The Limited ($28,545) includes many of the SEL's options plus an upgraded sound system with subwoofer, memory settings for driver's seat and outside mirrors, heated front seats, two-way adjustable second row seats, woodgrain dash trim, cargo net and 18-inch bright aluminum wheels. Options besides those available on the SE and SEL are a programmable, three-frequency remote opener system ($115) and adjustable pedals with memory ($175).

Walkaround

The Freestyle presented Ford's designers with a challenge: how to make something that looked like neither a station wagon nor a minivan but promised the best of both. To a large extent, they succeeded, but, and no surprise, not without some compromise.

Built on the same platform and incorporating much of the mechanicals of the new Ford Five Hundred, the Freestyle nevertheless looks more like the Ford Escape compact SUV than the car. From all angles, there are more of the Escape's styling cues than any of the car's cues, from the unadorned and somewhat upright front end to the fender blisters, tall side glass and hefty C-pillar to the liftgate and heavily bumpered tail end. Thus, there's virtually nothing to make a shopper think "station wagon," at least not initially.

Parked next to the Five Hundred, however, similarities abound. The wheelbase is identical. (Wheelbase is the distance between the front and rear wheels.) Lengthwise, the Freestyle is actually an inch shorter than the Five Hundred. Only in height is there a marked difference, where the Freestyle is about five inches taller, more than an inch of which is a result of the Freestyle's added ground clearance. Is it, then, merely a tall station wagon?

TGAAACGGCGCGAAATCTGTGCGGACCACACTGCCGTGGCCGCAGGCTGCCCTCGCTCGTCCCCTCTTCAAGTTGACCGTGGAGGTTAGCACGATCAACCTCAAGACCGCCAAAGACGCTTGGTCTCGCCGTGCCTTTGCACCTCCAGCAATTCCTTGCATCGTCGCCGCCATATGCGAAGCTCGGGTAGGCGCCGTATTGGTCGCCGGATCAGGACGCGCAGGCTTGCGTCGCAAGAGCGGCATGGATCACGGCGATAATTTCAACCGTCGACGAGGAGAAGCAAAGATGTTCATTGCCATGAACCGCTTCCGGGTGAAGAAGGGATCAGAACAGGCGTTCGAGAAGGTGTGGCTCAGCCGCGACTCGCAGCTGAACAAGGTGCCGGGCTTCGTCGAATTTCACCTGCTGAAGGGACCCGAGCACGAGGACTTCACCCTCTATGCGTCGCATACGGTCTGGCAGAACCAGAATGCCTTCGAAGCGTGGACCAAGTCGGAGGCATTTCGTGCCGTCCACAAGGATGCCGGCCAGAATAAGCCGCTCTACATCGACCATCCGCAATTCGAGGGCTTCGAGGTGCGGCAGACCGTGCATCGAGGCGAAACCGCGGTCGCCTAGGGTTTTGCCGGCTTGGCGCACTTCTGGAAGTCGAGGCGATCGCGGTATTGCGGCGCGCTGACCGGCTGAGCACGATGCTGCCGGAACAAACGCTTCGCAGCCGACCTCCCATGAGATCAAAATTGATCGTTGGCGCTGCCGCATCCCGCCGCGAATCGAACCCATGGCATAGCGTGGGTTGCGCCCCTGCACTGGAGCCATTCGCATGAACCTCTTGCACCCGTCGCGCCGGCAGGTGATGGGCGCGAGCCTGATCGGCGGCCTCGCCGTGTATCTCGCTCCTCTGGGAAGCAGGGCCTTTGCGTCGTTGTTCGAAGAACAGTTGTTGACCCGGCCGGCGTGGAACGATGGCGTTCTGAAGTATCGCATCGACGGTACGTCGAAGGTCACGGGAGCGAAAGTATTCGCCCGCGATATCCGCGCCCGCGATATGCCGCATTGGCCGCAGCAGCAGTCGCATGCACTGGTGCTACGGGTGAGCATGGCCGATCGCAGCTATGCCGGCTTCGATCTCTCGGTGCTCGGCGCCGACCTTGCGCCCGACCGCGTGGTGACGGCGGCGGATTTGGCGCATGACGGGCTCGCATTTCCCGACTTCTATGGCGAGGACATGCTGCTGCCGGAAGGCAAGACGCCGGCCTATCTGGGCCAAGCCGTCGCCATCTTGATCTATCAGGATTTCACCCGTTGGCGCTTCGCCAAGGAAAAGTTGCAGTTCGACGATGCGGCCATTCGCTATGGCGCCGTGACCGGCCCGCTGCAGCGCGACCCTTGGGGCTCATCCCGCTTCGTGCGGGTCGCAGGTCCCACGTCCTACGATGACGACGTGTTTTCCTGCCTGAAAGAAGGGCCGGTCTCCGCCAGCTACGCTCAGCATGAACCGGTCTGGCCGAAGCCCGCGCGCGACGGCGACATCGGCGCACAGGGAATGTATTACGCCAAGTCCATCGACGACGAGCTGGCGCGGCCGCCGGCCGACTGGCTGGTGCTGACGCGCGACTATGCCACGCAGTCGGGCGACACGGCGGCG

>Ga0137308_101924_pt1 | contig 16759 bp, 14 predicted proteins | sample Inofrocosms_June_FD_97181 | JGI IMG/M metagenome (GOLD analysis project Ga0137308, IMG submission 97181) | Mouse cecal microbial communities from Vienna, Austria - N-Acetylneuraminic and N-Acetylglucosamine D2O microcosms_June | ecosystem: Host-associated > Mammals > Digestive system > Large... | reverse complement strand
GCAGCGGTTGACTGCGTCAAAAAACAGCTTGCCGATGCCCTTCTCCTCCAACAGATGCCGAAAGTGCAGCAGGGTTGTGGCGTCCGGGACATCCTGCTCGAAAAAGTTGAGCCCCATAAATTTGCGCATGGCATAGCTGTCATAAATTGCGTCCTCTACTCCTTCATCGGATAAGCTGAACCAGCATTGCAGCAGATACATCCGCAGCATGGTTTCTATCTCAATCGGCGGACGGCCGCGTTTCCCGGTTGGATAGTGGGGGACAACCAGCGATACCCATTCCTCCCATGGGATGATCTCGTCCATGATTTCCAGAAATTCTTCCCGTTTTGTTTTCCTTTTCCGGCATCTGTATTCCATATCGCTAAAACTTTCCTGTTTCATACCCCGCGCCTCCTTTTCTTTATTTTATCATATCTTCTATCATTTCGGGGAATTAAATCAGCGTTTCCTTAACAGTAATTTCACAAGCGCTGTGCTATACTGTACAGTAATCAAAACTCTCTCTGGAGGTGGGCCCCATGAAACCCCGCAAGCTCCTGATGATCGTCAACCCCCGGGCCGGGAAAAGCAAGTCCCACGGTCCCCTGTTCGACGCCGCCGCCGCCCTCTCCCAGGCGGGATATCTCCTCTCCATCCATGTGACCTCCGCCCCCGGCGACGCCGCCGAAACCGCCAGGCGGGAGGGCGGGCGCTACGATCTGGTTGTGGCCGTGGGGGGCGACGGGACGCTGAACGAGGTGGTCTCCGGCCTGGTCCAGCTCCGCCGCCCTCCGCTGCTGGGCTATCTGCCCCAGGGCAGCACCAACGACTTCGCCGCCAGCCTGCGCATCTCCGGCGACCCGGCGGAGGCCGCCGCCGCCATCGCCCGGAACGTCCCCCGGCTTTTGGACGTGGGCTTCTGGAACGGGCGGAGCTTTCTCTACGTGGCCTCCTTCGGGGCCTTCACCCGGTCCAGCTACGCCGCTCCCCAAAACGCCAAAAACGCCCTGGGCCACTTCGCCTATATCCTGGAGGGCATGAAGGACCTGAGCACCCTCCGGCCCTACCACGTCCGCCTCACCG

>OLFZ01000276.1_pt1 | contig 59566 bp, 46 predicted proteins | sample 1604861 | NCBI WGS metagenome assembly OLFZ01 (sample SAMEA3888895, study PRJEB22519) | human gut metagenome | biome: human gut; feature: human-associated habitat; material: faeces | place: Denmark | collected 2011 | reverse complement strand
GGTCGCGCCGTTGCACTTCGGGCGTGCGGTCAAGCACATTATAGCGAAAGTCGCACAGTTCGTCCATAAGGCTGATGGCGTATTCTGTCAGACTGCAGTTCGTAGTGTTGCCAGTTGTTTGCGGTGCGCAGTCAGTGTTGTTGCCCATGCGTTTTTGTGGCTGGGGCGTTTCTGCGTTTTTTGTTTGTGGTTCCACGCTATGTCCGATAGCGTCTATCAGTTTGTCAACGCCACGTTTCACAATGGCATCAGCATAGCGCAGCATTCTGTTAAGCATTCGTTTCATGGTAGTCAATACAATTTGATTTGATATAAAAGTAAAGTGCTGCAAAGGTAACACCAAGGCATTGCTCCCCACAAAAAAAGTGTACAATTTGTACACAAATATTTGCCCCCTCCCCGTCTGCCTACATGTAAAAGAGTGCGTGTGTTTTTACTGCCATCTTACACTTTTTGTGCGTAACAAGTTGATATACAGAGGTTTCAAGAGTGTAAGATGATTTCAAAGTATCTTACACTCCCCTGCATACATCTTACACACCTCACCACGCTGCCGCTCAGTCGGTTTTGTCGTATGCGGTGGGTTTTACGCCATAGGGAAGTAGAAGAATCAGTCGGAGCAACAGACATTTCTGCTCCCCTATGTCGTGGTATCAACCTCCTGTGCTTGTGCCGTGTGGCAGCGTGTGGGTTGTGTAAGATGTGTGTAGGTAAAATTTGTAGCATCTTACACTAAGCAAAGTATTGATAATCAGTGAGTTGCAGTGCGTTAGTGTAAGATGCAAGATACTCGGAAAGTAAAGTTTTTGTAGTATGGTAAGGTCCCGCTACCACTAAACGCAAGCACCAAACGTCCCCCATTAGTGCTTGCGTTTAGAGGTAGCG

Comparing the Freestyle with its demi-namesake, the Freestar minivan, the compromises become apparent. In overall length the Freestar is barely two inches longer, but it's nearly four inches taller and its wheelbase stretches almost another eight inches (accommodating those convenient sliding side doors). These added inches endow the Freestar with a maximum 130.6 cubic feet of cargo capacity, versus the Freestyle's 86.5 cubic feet. All of which says it's not a minivan.